Oak Ridges, Ontario
|Regional Municipality||York Region|
|• Town mayor||Dave Barrow|
|• MP||Leona Alleslev|
|• MPP||Michael Parsa|
|• Councillor||Greg Beros|
|• Total||36,000 (est.2015)|
|Time zone||UTC−5 (EST)|
|• Summer (DST)||UTC−4 (EDT)|
|Forward sortation area|
|Area code(s)||905 and 289|
Oak Ridges is an unincorporated community in Ontario, Canada, and has been part of Richmond Hill since 1971. It forms the northern portion of the municipality's boundary, where it borders Aurora. Located about 20 km north of Toronto, it has a population of approximately 36,000 people (est. 2015). The town developed around Lake Wilcox, the largest lake in the area, and has continued to expand slowly since its annexation by the Town of Richmond Hill. In the 1990s, Oak Ridges experienced moderate growth, which spurred environmental action by numerous organizations. Population has grown significantly as a result of development initiatives along Bayview Avenue. The Oak Ridges Community Center was built and completed in June 2012 to accommodate community demand.
Wholly situated on the Oak Ridges Moraine, much of its terrain is hilly, with pine forests and small creeks still prospering in the southwest. A number of small kettle lakes are located in Oak Ridges; the largest of these is Lake Wilcox, and the smaller Bond Lake is nearby. Lake Wilcox has a small beach area, and is used for recreational purposes and camp activities in the summer. The lakes drain into origin tributaries for the East Humber River.
Until the 1990s, farmlands used to dominate the northern part of Oak Ridges, except in the east. The western edge of Oak Ridges is now entirely residential or commercial; the McLeod's Landing development in the southwest consumed the last undeveloped land in the western part of Oak Ridges. This development was part of a contentious political battle that ultimately became an issue in the 2003 Ontario provincial election. In their campaign, the Liberal party promised to halt development on the Oak Ridges Moraine, specifically in Richmond Hill (see; Politics of the Oak Ridges Moraine for a more extensive discussion and; Development in Oak Ridges for ongoing development in Oak Ridges).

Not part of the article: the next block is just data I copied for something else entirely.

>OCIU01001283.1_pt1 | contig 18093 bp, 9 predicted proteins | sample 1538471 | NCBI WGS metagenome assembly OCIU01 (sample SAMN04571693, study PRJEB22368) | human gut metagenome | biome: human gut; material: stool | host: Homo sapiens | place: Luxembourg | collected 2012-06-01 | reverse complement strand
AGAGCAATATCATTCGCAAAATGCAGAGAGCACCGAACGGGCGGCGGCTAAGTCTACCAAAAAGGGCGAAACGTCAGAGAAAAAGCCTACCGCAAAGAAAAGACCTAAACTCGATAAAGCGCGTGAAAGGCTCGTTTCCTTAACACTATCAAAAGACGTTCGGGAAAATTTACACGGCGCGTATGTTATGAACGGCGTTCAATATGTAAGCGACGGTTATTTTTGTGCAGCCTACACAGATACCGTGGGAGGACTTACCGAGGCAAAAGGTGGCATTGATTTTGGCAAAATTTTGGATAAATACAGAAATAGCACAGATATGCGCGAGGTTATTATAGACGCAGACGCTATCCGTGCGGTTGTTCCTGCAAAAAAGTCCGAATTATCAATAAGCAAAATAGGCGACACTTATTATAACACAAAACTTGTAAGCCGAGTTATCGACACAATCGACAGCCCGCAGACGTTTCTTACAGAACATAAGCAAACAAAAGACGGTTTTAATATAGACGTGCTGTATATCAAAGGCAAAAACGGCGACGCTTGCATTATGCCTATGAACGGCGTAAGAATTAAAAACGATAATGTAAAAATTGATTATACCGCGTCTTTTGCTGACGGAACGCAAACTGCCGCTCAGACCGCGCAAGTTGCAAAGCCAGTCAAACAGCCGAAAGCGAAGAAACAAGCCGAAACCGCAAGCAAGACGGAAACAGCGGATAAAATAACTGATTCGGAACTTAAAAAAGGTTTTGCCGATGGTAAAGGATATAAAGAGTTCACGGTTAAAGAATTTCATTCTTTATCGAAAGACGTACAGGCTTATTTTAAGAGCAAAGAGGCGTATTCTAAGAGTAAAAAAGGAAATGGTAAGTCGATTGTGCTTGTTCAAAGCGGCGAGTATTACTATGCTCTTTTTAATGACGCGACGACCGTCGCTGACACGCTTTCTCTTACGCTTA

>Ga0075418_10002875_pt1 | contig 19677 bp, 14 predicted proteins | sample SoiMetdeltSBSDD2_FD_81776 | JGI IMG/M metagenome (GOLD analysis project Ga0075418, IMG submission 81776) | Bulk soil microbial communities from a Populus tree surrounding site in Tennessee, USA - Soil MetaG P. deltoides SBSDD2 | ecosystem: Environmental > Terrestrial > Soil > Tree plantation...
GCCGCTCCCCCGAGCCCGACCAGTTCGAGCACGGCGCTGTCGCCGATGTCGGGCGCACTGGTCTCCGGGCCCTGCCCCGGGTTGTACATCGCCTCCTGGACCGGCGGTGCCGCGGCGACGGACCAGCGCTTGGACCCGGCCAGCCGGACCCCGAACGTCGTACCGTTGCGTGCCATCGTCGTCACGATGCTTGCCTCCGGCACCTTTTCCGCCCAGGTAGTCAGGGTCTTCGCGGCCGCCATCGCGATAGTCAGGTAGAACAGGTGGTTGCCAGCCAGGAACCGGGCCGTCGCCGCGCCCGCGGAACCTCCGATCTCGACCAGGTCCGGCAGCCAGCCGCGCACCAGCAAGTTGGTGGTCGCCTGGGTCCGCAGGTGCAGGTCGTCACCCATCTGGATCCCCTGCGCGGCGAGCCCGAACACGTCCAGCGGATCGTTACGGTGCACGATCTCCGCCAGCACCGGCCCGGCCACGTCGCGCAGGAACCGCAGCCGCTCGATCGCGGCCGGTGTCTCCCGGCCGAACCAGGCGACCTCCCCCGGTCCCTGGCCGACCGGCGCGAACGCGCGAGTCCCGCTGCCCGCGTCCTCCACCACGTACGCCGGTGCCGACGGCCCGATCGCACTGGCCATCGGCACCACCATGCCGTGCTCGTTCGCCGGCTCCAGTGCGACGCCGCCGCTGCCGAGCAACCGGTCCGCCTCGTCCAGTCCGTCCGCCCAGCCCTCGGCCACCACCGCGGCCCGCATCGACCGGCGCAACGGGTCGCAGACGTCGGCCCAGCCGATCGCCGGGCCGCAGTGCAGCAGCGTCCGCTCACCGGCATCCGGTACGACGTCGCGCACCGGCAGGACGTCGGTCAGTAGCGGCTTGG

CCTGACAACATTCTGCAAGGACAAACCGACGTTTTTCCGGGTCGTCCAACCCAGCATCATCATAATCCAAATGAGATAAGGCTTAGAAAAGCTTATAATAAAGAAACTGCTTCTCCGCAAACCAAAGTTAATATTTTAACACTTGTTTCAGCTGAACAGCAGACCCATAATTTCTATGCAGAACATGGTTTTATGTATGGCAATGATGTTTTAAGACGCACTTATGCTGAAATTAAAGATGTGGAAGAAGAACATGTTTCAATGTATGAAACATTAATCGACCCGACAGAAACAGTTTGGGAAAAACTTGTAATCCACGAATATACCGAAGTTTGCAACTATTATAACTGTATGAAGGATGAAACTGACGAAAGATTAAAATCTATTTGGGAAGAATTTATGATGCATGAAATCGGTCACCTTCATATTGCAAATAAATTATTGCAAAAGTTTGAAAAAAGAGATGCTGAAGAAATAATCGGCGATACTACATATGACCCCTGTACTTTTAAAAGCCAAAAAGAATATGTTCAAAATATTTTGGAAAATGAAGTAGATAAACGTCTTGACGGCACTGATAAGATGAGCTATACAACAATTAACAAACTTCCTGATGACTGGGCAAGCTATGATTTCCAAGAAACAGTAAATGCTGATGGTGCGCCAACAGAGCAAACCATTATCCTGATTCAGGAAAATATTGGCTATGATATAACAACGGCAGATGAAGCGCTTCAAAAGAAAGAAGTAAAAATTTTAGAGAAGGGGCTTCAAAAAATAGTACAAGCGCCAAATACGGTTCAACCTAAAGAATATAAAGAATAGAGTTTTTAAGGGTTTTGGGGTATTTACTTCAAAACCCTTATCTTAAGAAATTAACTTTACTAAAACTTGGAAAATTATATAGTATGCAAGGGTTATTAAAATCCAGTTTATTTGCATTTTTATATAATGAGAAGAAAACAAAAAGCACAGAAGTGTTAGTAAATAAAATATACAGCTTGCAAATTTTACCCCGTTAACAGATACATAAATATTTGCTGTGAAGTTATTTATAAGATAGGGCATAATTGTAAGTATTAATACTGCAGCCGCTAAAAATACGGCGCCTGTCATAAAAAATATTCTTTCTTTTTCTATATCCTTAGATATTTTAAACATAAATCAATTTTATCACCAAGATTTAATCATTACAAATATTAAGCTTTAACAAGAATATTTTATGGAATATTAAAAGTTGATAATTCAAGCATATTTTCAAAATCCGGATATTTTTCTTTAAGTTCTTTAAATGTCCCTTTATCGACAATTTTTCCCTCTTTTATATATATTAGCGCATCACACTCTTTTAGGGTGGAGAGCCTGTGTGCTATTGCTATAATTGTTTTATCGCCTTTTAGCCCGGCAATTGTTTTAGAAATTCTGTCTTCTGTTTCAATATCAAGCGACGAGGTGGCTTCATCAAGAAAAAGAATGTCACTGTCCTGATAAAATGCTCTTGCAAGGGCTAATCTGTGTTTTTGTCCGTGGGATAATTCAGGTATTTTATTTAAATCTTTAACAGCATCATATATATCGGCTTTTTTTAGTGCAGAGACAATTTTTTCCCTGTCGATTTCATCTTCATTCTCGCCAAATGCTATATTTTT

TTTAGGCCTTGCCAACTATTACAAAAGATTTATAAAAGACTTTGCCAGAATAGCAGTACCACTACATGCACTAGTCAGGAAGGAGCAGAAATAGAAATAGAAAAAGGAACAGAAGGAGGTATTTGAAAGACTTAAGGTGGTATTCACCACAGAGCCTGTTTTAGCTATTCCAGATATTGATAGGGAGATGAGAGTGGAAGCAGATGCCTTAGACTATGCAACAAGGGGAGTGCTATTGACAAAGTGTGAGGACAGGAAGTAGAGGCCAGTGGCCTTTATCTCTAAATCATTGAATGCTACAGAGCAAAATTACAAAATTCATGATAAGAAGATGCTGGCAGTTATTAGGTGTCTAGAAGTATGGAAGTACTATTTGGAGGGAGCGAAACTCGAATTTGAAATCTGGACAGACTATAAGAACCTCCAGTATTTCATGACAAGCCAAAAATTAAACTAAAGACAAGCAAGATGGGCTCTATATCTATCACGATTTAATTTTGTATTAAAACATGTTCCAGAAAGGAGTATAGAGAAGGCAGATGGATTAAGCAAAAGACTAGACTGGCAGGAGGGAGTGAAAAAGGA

Oak Ridges was established along Yonge Street in 1799 by Joseph Geneviève and a group of French Royalists, who were granted land to settle by the British government. They were also provided with rations and agricultural implements. It was originally named Windham in honour of Geneviève's friend William Windham, Secretary at War for Britain at the time. Geneviève soon departed to search for another site to settle, and by 1840 the settlement and the area from the King-Vaughan town line to the 15th sideroad became known as Oak Ridges. This included lots 61 to 70, the western half of which were in King, and the eastern half in the township of Whitchurch.
From 1896 until 1927, the Schomberg and Aurora Railway operated a rail service from Schomberg to Oak Ridges. The Oak Ridges station was located north of Bond Crescent on the west side of Yonge Street, and resulted in the community being split into Oak Ridges north of the station and Schomberg Junction south of the station. The latter name was discontinued sometime after the railway ceased operations.
Oak Ridges was annexed from King and Whitchurch by the Town of Richmond Hill in 1971 when York County was replaced by the Regional Municipality of York. Oak Ridges had been in steep decline in the 1960s, largely due to high unemployment, and lack of commercial development. However, in recent years, the Town of Richmond Hill has tried to lure business into Oak Ridges, to try to stimulate growth into the community.
Oak Ridges struggled economically during the 1990s. However, in the last decade a rapid business boom has hit Oak Ridges with a number of businesses opening throughout the community, mostly concentrated around Yonge Street, However strong environmental activism continues to spur growth in some areas. Opposition to development of any kind remains strong.
Until 2008, Oak Ridges cable provider was Aurora Cable Internet (ACI), an independent service provider exclusive to Aurora and Oak Ridges. In 2008, ACI was purchased by Rogers Cable, who now provide cable and internet services to the area.